PolarFire FPGA with non-cloning capabilities provides advanced security features based on SRAM PUF

Microsemi Corporation (Nasdaq Stock Exchange: MSCC) and the Internet of Things (IoT) and the leading provider of differentiated semiconductor technology solutions for power, safety, reliability and performance. Intrinsic ID, the world's leading provider of digital authentication technology for embedded applications, announced that Microsemi's new PolarFireTM programmable logic device (FPGA) has a static random access memory (SRAM) physical unclonable function (SRAMPUF) with Intrinsic ID. QUIDDIKEY®-FLEX is a cutting-edge, high-security key generation and storage mechanism that provides advanced security features based on SRAM PUF.

PolarFire FPGA带有不可克隆功能 可提供基于SRAM PUF的先进安全功能

SRAM PUF hardware is a key element of the security of Microsemi's PolarFire FPGAs, protecting customers' intellectual property (IP) by providing IP privacy and preventing cloning and reverse engineering. In addition, it provides a secure supply chain guarantee for PolarFire FPGAs, ultimately ensuring the security of the user's system; it also enables the security of the end application, such as secure communication based on encryption technology. PolarFire FPGAs are ideally suited as the root of trust for client systems, leveraging the hardware inherent keys of QUIDDIKEY-FLEX to provide critical trust anchors for devices and systems. PUF can also be used to protect new secure NVM (sNVM) services, and FPGA customers can choose to store application keys and other sensitive data in the form of authentication or cryptographic authentication.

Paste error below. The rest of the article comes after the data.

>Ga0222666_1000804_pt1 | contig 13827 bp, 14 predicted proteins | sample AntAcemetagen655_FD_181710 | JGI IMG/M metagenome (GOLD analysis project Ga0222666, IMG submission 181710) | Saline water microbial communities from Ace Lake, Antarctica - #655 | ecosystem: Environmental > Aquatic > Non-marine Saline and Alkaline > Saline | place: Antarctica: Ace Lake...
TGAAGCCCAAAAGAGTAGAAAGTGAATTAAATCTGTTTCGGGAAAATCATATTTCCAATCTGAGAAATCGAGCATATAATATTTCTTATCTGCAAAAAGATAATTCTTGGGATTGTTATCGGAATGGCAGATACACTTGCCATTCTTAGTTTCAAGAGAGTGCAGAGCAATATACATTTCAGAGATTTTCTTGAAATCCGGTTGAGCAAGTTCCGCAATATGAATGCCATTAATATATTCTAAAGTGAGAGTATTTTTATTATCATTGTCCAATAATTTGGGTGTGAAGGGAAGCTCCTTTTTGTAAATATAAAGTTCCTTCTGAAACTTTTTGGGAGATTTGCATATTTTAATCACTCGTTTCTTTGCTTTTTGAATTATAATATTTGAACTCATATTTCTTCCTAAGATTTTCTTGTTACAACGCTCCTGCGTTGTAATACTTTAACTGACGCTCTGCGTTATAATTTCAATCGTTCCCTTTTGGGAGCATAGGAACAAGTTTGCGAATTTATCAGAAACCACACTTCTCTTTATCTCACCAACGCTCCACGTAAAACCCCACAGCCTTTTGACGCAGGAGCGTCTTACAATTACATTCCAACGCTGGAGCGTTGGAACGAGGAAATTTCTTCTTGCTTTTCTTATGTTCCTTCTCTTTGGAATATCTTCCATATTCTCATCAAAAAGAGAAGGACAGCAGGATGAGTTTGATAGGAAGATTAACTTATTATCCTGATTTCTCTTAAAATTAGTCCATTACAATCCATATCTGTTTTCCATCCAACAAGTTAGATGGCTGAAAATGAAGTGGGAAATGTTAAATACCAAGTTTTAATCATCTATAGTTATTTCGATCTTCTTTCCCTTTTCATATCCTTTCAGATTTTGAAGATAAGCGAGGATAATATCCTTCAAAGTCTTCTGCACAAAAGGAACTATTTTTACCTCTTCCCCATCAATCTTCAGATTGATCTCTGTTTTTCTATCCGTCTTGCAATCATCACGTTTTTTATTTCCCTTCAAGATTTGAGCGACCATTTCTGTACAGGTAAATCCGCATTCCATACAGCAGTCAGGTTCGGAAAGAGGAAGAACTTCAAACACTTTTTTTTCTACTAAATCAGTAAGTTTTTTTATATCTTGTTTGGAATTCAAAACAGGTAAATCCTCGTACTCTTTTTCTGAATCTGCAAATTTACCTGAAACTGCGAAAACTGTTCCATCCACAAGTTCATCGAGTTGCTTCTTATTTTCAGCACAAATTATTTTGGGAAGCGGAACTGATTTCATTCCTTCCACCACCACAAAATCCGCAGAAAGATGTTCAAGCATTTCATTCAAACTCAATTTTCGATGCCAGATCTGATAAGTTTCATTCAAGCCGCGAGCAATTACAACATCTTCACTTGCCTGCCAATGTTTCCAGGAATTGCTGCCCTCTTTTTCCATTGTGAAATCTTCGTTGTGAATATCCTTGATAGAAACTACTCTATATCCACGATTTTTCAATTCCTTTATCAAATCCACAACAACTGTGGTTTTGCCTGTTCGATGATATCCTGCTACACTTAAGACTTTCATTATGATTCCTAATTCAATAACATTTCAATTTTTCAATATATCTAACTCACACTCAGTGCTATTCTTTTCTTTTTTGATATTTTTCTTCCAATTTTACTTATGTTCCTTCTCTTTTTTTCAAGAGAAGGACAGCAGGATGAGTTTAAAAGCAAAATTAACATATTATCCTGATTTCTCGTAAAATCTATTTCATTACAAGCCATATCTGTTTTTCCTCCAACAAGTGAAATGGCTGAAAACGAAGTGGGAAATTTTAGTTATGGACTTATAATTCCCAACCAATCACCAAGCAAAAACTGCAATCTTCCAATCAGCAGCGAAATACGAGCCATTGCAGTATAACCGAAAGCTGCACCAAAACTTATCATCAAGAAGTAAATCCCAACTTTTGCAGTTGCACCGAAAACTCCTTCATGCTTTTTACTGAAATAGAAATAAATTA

Bruce Weyer, vice president and business manager of Microsemi, said: "Microsemi's PolarFire FPGA represents the industry's most advanced programmable safety FPGA, and we partnered with Intrinsic ID to implement its QUIDDIKEY-FLEX SRAM-PUF to help us further The growing security needs of the growing FPGA customer base. Today's applications not only need to meet high performance requirements, but also to ensure security, application design and data are protected. PolarFire FPGAs provide these broad and challenging applications. A solid, secure foundation."

Based on Microsemi's SmartFusionTM2 and IGLOOTM2 fourth-generation FLASH FPGA security models, PolarFire FPGAs have been significantly expanded for design security, tamper resistance and data security features, leveraging additional and enhanced tamper monitors and responses. The addition of PUF can detect and respond to threats before system security can be threatened; and it has an advanced anti-DPA attack encryption processor. QUIDDIKEY-FLEX combines a passive zeroing feature with tamper-resistant non-volatile key memory, eliminating the need for a battery. When the power of the SRAM PUF is turned off, that is, when it is not in use, the key can be effectively hidden.

Intrinsic ID's QUIDDIKEY-FLEX SRAMPUF provides critical protection for secure hardware, design and data security, which is increasingly important for every end-market customer, especially in defense and communications. According to a recent study by MarketsandMarkets, the value of the hardware encryption market is expected to be close to $414 billion by 2022, and the compound annual growth rate (CAGR) from 2016 to 2022 is 29.3%. Key factors driving this market growth include increased focus on data security issues and privacy data, growing compliance requirements, expansion of digital content, and hardware encryption technology over the obvious advantages of software encryption technology.

Intrinsic ID CEO Pim Tuyls said: "With the most advanced PUF technology provided by Intrinsic ID, Microsemi continues to demonstrate its leadership in the FPGA field. The version of QUIDDIKEY-FLEXSRAM PUF for PolarFire FPGAs is ours. Some of the most advanced IPs for key storage and device identification, and our successful collaboration with Microsemi, to provide the most secure programmable mid-range FPGAs."

Intrinsic ID's QUIDDIKEY-FLEX SRAM PUF is a state-of-the-art method for secure on-chip key storage. It is based on an inevitable random manufacturing change that produces a full 256-bit hardware intrinsic key used as an encryption key for all other keys stored on the device. These stored key instances include a dedicated elliptic curve cipher (ECC) key for identifying the device, and a user installation key for secure field updates.